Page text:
Cell migration and invasion play important roles in various physiological processes such as gastrulation, embryonic morphogenesis, development of the nervous system, and immune cell trafficking. Cells need to be able to change, interact with their environment, and reach their proper spatial orientation in a physiological setting to ideally execute their functions. Similarly, cell invasion is also crucial in the regulation of many pathological processes such as inflammation, cancer metastasis, cardiovascular disease, and preeclampsia. Recently, the utility of a spheroid invasion assay has increasingly become appreciated1,2.  In this assay, cells are grown in a three-dimensional culture, in which their biological properties better mimic what would occur in a live tissue environment. For cancer study, spheroid culture allows better preservation of the interactions between cells and/or between cells and the extracellular matrix (ECM)3. The development of reliable, versatile, and easy-to-use spheroid invasion assays is thus very desirable.
In cancer invasion, there are three basic steps involved: (1) attachment of tumor cells to the extracellular matrix (ECM); (2) biodegradation of the ECM via proteolysis; and (3) cell migration through the compromised ECM. Each of these steps is important for tumor invasion to be successful, which means that the ECM must have components to promote attachment and biodegradation. Current animal-based ECM contains components from non-human sources that introduce unpredictability to 3D cell invasion study. Our synthetic, xeno-free functional hydrogel – VitroGel® system was developed to rectify this shortcoming. The state-of-the-art hydrogel system can closely mimic the physiological and functional properties of the native ECM and give an outstanding balance of biological complexity and operating ease to establish robust 3D cell models.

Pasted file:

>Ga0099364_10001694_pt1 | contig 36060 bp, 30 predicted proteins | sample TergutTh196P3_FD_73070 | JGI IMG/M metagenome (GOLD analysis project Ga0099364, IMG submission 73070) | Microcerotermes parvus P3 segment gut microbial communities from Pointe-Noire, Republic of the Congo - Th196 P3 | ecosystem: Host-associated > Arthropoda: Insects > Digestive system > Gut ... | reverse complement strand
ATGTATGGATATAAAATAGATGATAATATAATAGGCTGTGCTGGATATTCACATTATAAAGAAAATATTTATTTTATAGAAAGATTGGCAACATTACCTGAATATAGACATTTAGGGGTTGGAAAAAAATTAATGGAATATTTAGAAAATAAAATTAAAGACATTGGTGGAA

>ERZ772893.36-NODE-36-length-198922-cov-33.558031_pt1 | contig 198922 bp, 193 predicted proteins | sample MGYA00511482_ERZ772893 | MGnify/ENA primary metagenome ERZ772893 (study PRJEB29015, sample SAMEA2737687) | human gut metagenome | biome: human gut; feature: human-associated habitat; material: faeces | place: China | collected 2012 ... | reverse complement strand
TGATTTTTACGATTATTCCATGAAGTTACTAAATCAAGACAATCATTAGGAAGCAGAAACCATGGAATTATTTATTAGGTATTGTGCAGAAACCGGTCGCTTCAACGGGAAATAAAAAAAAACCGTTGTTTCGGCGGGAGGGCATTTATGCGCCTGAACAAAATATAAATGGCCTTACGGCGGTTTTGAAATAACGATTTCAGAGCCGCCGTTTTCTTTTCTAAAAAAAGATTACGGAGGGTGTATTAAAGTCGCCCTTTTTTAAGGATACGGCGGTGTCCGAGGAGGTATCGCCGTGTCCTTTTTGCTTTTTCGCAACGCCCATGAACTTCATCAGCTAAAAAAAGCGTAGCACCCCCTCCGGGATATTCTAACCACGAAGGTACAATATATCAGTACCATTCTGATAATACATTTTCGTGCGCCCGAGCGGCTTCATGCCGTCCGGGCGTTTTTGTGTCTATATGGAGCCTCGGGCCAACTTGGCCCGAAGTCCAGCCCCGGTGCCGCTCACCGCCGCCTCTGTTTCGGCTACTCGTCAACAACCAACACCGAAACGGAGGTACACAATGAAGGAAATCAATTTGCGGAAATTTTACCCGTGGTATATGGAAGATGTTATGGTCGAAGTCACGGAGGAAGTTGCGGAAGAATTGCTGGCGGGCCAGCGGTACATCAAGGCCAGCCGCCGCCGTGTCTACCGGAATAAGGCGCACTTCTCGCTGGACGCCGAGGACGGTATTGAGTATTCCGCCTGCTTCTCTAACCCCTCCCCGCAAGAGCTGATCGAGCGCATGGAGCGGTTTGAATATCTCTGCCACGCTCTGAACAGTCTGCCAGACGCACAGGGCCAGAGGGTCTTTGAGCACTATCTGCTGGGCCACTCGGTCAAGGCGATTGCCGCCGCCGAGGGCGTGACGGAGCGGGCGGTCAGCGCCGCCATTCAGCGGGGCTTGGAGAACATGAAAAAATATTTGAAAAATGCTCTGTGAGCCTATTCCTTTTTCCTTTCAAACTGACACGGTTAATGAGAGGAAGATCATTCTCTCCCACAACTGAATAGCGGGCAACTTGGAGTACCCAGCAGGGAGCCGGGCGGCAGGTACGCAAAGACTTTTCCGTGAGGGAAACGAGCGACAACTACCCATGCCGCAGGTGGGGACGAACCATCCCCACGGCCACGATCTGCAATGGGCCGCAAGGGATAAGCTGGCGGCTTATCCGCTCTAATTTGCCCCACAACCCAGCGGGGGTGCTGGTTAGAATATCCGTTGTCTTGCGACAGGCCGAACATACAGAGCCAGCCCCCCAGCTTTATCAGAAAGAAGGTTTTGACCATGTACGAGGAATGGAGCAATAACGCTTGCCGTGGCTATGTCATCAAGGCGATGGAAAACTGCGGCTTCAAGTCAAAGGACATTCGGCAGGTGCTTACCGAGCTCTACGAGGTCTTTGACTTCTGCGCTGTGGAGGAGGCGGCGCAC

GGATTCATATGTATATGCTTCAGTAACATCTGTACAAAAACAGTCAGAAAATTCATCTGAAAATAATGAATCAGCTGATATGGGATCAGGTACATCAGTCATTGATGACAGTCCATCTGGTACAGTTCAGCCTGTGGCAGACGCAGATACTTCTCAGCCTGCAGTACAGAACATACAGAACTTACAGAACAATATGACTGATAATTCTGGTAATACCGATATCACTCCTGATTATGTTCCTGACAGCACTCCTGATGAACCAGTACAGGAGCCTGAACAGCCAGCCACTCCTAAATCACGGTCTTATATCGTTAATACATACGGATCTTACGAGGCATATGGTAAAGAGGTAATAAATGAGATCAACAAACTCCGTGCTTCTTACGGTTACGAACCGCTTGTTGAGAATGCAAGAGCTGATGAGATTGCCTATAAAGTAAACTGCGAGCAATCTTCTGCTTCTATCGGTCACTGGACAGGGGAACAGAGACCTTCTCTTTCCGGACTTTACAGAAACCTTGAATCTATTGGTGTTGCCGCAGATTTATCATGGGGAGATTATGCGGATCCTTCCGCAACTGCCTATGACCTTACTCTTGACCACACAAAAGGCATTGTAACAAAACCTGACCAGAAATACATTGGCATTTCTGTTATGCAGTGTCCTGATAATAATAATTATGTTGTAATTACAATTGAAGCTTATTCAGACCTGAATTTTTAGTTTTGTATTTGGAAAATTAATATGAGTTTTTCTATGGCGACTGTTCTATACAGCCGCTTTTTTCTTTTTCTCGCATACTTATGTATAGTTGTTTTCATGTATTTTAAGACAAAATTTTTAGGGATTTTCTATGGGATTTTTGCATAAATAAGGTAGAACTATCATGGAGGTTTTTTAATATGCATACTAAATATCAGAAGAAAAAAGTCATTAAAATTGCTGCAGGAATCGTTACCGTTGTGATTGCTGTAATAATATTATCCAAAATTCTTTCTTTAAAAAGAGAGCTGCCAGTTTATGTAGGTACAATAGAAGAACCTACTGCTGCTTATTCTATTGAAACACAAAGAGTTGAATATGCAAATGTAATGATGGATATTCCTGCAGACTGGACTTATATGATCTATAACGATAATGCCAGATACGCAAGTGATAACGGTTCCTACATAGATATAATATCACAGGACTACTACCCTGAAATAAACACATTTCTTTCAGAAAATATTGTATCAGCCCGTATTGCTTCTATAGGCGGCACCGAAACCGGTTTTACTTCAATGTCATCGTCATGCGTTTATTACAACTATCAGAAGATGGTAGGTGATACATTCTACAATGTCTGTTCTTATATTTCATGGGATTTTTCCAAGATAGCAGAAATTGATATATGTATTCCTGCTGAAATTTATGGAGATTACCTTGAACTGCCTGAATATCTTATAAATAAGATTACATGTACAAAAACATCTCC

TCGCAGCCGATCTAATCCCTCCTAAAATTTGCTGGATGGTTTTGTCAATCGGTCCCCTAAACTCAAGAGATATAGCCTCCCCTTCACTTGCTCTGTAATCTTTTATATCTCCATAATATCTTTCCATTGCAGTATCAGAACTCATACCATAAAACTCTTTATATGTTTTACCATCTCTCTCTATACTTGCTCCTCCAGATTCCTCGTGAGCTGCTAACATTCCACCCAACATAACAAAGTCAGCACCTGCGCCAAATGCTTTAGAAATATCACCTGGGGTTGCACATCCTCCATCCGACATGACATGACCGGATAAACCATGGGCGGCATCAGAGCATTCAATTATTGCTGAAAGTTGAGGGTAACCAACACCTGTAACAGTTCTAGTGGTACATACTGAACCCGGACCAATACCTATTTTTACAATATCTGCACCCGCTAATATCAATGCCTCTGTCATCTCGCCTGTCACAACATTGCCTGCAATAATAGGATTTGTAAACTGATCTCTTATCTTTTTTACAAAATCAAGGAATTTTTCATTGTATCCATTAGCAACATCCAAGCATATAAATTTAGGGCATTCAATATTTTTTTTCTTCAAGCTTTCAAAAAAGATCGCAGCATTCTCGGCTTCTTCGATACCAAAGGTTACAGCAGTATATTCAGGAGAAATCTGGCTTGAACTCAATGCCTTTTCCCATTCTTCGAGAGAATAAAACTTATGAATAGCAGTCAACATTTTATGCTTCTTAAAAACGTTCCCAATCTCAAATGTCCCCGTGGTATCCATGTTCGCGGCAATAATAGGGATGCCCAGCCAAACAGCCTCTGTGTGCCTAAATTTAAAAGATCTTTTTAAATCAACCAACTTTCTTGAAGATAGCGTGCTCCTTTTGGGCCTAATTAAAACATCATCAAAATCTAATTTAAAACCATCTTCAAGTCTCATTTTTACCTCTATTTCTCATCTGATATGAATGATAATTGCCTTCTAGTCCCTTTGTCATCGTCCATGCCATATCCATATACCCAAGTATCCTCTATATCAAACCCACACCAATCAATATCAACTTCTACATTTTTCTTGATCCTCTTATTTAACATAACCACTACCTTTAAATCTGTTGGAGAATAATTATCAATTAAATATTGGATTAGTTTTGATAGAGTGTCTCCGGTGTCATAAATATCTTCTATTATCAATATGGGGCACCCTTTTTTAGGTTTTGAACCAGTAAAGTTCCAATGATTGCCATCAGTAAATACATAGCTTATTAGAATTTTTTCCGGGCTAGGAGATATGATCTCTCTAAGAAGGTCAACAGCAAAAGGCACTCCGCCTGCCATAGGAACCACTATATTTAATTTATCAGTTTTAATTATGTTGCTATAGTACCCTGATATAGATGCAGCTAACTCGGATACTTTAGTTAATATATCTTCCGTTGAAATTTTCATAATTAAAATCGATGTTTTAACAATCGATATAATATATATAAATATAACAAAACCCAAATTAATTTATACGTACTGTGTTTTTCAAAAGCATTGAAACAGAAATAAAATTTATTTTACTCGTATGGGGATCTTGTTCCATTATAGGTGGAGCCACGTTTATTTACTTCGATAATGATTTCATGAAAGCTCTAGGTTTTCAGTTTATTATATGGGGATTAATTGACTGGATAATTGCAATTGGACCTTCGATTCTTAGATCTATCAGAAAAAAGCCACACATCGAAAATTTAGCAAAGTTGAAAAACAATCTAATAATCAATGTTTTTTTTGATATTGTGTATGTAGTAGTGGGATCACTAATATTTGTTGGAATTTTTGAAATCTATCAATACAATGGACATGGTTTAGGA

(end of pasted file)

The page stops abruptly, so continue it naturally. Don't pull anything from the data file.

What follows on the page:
Tumor spheroids exhibit several characteristic physiological traits such as increased cell survival, hypoxic core, strong cell-cell interactions, etc. In this study, we establish a spheroid invasion assay by using U-87 MG glioblastoma cell line to study the tumor mobilization in a different hydrogel matrix. The cancer cell spheroids were created using the ultra-low attachment U-shaped plate (S-BIO PrimeSurface® 96U Plate, Cat# MS-9096UZ) before the invasion study. The spheroid invasion was established by adding the cell spheroid directly on top of a layer of hydrogel or encapsulating inside of the hydrogel matrix. In traditional animal-based ECM, the complexity of the hydrogel compositions makes it extremely difficult to understand how the hydrogel properties can affect cell mobility. However, the xeno-free VitroGel system can be easily manipulated in hydrogel strength, binding ligand, degradability, and supplement compositions, making it an excellent system to give an in-depth understanding of the relationship between the microenvironment and cell behaviors. To demonstrate that, we select two VitroGel hydrogels as examples in this study to show the effects functional binding ligands have on the invasion process: 1) VitroGel® Hydrogel Matrix (Cat# VHM01), a ready-to-use hydrogel of multi-functional ligands; and 2) VitroGel® 3D (Cat# TWG001), a high concentration hydrogel without binding ligand modification. The same concept can be explored in other types of VitroGel systems for different hydrogel properties. The protocol described here provides a reproducible method to form cancer spheroids and to observe invasion through an ECM. Our results demonstrate the VitroGel Hydrogel Matrix contains crucial biochemical and mechanical properties allowing for the replication of in vivo physiological processes and show the hydrogel’s potential to be used for high throughput screening pharmacological studies, cell culture of patient-derived culture models, and other types of translational research.
Source:  The Well BioSciene

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